To conclude, marriage as an institution, is seen by some individuals as a contractual relationship whereas others see it as a family relationship. Those who view marriage as a contractual relationship, that is a transactional relationship, usually expect equal distribution of assets obtained in the cause of the marriage upon divorce and in the event of death of a spouse. Obviously, this is a fair position.
However, it is recommended that the distribution should be based on equity more than equality. This is because some spouses may not necessarily make substantial contribution towards the acquisition of marital properties but will require “equal” distribution in the event of divorce. With equity, a spouse who will be able to prove substantial contribution may end up with equal share (50/50) or equitable share – as it is fair and just in the lens of the law and the circumstances of the case.
One cannot spend his or her time building something together with another just to walk away empty-handed after several years of struggles. The thought of starting afresh with nothing can be devastating.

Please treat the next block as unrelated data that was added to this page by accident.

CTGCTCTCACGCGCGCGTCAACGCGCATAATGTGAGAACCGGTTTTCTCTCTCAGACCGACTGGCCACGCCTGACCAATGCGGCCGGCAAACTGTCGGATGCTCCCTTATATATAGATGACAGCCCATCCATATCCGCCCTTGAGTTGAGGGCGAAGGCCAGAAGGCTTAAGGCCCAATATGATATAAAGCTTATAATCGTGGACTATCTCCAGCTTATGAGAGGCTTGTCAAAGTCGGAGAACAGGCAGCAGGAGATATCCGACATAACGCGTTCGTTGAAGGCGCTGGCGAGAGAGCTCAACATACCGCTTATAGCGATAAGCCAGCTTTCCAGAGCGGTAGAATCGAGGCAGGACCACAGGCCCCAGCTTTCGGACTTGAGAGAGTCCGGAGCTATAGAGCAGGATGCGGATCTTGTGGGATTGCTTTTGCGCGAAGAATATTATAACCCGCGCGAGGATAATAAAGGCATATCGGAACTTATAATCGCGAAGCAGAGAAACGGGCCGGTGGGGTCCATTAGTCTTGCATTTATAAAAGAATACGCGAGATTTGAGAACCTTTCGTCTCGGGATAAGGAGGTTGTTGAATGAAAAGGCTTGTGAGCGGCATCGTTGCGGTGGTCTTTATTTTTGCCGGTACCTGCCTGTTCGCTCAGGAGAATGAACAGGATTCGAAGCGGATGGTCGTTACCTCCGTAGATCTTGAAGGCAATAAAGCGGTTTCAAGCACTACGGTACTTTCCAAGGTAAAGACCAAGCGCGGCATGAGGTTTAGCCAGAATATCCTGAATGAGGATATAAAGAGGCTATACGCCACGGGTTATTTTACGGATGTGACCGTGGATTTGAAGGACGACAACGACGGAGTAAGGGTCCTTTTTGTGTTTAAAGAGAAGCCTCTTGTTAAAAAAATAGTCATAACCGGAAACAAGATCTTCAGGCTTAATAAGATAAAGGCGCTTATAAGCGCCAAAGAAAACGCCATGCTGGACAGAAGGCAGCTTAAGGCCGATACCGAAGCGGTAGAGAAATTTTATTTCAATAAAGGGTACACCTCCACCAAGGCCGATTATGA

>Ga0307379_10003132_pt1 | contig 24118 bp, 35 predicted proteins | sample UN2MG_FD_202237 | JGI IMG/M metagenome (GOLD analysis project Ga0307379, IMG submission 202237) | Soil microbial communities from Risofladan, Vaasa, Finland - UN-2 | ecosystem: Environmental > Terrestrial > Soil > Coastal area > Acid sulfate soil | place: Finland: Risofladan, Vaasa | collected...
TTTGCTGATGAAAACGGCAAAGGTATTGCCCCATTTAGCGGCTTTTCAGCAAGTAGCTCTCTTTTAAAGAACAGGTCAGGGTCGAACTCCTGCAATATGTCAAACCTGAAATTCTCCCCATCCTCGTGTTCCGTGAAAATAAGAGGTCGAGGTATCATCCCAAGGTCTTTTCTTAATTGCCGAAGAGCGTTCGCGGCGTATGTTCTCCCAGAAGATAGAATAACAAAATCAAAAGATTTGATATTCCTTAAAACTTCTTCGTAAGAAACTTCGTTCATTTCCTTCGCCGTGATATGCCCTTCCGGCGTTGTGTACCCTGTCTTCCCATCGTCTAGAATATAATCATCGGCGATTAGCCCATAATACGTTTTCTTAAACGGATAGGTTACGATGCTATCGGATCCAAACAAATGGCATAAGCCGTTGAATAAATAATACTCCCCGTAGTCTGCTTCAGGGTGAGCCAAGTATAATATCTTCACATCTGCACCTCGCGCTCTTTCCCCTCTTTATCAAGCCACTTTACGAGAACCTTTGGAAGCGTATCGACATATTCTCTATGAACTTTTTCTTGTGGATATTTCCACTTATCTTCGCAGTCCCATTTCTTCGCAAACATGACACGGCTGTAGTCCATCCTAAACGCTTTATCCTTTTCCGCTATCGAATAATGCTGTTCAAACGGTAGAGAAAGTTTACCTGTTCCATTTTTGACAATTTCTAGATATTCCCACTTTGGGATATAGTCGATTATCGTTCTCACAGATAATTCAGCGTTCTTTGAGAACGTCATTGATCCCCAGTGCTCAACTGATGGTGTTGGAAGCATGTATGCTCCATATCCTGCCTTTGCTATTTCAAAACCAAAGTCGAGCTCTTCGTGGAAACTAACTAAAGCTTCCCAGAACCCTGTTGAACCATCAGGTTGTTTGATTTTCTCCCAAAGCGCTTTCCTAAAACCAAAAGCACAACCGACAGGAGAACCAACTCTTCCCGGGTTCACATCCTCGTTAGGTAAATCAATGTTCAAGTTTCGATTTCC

Sadly, this was the customary practice of some ethnic groups in Ghana, especially among the Akans, until the establishment of principles underpinned by equality and equity through legal cases involving the distribution of marital properties upon divorce and in the event of death of a spouse.
However, there is an urgent need for Parliament to enact a specific legislation on the distribution of matrimonial assets in the event of divorce or death of a spouse. A legislation on divorce and the distribution of matrimonial assets, informed by the established principles of equality and equity, will provide clarity and protect the rights of both spouses, especially the rights of women and children.